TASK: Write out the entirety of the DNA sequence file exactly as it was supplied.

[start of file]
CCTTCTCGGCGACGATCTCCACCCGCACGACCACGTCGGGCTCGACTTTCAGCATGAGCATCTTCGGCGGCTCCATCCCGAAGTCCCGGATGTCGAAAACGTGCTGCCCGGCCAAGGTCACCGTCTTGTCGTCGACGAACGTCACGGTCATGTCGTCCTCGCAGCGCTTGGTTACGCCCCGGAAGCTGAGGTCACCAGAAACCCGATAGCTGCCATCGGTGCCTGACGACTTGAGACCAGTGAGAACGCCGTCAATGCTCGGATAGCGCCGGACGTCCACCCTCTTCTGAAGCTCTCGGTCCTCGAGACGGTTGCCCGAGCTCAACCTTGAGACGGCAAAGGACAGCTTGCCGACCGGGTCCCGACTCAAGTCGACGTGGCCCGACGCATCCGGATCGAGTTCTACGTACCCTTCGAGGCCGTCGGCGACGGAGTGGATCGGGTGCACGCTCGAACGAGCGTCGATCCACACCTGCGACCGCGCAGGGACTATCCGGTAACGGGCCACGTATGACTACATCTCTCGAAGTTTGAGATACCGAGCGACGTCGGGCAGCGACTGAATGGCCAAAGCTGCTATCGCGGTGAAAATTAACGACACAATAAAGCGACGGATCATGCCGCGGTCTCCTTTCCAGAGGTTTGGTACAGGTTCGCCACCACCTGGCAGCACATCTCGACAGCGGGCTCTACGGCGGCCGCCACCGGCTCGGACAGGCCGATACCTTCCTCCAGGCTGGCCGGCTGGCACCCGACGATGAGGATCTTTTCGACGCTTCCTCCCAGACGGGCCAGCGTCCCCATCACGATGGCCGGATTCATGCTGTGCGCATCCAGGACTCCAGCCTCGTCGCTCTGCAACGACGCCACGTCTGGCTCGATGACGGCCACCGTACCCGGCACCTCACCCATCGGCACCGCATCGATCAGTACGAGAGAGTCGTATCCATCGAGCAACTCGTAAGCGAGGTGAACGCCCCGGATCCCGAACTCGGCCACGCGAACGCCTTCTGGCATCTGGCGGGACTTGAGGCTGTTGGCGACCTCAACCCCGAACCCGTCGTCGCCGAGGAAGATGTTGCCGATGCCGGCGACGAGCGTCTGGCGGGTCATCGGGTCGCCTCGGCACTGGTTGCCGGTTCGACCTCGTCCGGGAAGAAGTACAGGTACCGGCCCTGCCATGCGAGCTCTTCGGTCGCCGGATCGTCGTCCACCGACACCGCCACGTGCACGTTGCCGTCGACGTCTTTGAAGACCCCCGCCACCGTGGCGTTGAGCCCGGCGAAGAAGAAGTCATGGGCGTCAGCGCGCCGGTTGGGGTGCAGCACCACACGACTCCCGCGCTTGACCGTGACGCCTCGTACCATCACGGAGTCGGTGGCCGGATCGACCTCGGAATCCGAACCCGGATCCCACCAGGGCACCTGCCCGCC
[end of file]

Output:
CCTTCTCGGCGACGATCTCCACCCGCACGACCACGTCGGGCTCGACTTTCAGCATGAGCATCTTCGGCGGCTCCATCCCGAAGTCCCGGATGTCGAAAACGTGCTGCCCGGCCAAGGTCACCGTCTTGTCGTCGACGAACGTCACGGTCATGTCGTCCTCGCAGCGCTTGGTTACGCCCCGGAAGCTGAGGTCACCAGAAACCCGATAGCTGCCATCGGTGCCTGACGACTTGAGACCAGTGAGAACGCCGTCAATGCTCGGATAGCGCCGGACGTCCACCCTCTTCTGAAGCTCTCGGTCCTCGAGACGGTTGCCCGAGCTCAACCTTGAGACGGCAAAGGACAGCTTGCCGACCGGGTCCCGACTCAAGTCGACGTGGCCCGACGCATCCGGATCGAGTTCTACGTACCCTTCGAGGCCGTCGGCGACGGAGTGGATCGGGTGCACGCTCGAACGAGCGTCGATCCACACCTGCGACCGCGCAGGGACTATCCGGTAACGGGCCACGTATGACTACATCTCTCGAAGTTTGAGATACCGAGCGACGTCGGGCAGCGACTGAATGGCCAAAGCTGCTATCGCGGTGAAAATTAACGACACAATAAAGCGACGGATCATGCCGCGGTCTCCTTTCCAGAGGTTTGGTACAGGTTCGCCACCACCTGGCAGCACATCTCGACAGCGGGCTCTACGGCGGCCGCCACCGGCTCGGACAGGCCGATACCTTCCTCCAGGCTGGCCGGCTGGCACCCGACGATGAGGATCTTTTCGACGCTTCCTCCCAGACGGGCCAGCGTCCCCATCACGATGGCCGGATTCATGCTGTGCGCATCCAGGACTCCAGCCTCGTCGCTCTGCAACGACGCCACGTCTGGCTCGATGACGGCCACCGTACCCGGCACCTCACCCATCGGCACCGCATCGATCAGTACGAGAGAGTCGTATCCATCGAGCAACTCGTAAGCGAGGTGAACGCCCCGGATCCCGAACTCGGCCACGCGAACGCCTTCTGGCATCTGGCGGGACTTGAGGCTGTTGGCGACCTCAACCCCGAACCCGTCGTCGCCGAGGAAGATGTTGCCGATGCCGGCGACGAGCGTCTGGCGGGTCATCGGGTCGCCTCGGCACTGGTTGCCGGTTCGACCTCGTCCGGGAAGAAGTACAGGTACCGGCCCTGCCATGCGAGCTCTTCGGTCGCCGGATCGTCGTCCACCGACACCGCCACGTGCACGTTGCCGTCGACGTCTTTGAAGACCCCCGCCACCGTGGCGTTGAGCCCGGCGAAGAAGAAGTCATGGGCGTCAGCGCGCCGGTTGGGGTGCAGCACCACACGACTCCCGCGCTTGACCGTGACGCCTCGTACCATCACGGAGTCGGTGGCCGGATCGACCTCGGAATCCGAACCCGGATCCCACCAGGGCACCTGCCCGCC